The author at age 23
Photo credit: Dot Marder
I have a masters thesis to write. My classwork is finished; I must find another way to get out of the apartment....
I become an assistant to the administrator at Women Strike for Peace (WSP), in lower Manhattan. Each morning I walk down the hill, catch the bus to the ferry, the ferry to the subway, and the subway to Broadway, then walk past old majestic buildings of stone and brick.
WSP began in the early 1960s, when women across the country left their housework and marched in the streets to protest nuclear testing. The volunteers I supervise are old enough to be my grandmother; they have been protesting for a long time.
Away from the office I write my thesis on Evaluation of a Computer Based Human Factors Laboratory Course for Undergraduates, while at WSP I coordinate with groups like Physicians for Social Responsibility to get information on the effects of a nuclear bomb blast. I read publications from the American Friends Service Committee detailing how members of Congress voted on nuclear issues. I call the local police to secure a permit for our vigils by Rockefeller Center, across the street from St. Patrick's Cathedral.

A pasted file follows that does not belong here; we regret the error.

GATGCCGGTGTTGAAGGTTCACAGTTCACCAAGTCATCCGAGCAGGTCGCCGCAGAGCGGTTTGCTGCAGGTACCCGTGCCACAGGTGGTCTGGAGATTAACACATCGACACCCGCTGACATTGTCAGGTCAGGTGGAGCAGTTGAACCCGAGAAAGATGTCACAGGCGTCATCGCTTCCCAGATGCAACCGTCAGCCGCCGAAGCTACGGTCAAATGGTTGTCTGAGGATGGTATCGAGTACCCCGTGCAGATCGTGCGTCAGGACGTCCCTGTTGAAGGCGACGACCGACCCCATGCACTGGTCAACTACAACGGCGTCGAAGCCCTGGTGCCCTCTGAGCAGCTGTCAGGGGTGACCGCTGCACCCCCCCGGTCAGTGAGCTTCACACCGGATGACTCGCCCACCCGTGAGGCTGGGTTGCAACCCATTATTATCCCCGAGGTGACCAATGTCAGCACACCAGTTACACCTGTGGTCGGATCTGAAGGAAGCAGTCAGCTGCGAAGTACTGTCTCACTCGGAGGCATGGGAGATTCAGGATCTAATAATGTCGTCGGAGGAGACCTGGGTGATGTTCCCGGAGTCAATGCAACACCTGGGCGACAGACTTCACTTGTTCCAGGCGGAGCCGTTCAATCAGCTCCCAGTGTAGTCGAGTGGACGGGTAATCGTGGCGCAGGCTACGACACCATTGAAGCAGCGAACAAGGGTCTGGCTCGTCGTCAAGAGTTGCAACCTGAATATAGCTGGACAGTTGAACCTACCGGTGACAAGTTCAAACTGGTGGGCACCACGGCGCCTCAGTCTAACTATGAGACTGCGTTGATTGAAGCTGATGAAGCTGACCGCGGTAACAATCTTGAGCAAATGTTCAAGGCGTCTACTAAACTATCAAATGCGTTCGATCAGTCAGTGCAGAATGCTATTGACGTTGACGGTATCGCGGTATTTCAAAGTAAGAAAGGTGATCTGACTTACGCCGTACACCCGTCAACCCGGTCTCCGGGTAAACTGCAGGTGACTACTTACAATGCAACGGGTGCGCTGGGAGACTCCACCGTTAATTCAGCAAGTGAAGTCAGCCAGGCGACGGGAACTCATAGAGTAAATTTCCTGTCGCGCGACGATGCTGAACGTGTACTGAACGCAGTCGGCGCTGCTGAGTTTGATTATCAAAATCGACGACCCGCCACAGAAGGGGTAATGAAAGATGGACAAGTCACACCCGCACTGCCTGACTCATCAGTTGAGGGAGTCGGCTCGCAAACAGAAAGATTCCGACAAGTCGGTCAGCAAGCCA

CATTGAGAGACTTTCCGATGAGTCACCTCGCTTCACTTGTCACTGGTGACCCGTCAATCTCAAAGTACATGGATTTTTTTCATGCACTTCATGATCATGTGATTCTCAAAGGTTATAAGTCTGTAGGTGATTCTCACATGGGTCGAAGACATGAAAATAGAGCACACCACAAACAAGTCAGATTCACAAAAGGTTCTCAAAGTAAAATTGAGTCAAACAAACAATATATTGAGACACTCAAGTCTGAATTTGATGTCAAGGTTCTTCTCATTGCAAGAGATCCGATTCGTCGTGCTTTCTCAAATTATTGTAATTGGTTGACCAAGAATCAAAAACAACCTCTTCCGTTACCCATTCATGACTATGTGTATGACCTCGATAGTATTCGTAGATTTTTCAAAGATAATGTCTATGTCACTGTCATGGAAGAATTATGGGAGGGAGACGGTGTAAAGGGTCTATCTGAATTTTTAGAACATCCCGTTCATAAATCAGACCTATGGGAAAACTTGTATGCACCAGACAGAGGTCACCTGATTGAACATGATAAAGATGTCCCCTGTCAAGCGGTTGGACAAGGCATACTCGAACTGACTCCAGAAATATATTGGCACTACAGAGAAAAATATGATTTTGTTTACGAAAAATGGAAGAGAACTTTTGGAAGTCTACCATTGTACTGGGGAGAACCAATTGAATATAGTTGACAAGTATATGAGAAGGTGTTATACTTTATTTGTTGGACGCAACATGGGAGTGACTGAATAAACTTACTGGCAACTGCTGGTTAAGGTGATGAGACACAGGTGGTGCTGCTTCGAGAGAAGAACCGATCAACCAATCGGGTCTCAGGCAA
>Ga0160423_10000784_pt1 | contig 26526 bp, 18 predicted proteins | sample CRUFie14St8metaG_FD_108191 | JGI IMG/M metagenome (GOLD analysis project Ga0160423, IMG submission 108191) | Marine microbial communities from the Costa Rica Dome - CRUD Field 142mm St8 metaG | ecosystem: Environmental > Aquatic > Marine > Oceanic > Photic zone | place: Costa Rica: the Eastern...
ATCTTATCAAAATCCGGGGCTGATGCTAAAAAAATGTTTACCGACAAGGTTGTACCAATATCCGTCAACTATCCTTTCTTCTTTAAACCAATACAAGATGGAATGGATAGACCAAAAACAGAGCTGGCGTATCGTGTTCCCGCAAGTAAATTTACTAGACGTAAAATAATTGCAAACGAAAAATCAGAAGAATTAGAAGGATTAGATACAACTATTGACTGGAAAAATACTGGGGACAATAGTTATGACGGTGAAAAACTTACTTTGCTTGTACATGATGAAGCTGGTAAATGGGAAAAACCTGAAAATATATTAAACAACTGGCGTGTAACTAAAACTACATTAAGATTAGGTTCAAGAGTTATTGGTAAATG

There we set out tables with pamphlets, buttons. I hold up a sign illustrating the consequences of a one-megaton nuclear detonation in Manhattan: what it means at Ground Zero, in Brooklyn, Queens, the Bronx, Westchester. Where I am living is just off the map, where another, less obvious, domestic war is staged.
During one of our vigils, a priest, dressed in a black suit and clerical collar, is yelling at me. I don't remember what he says, only that his words are angry ones, delivered in high decibels.
When he is finished I say, calmly, "That sounds strange, coming from a man of the cloth."
He whirls around, stalks off.
Shortly he is back, apologizing to me. I nod, grateful that he has followed his conscience, wherever it is taking him, at least enough to realize that he has behaved badly.
I have learned to be calm in the face of anger. To channel it past me, save my energy for the battles at home.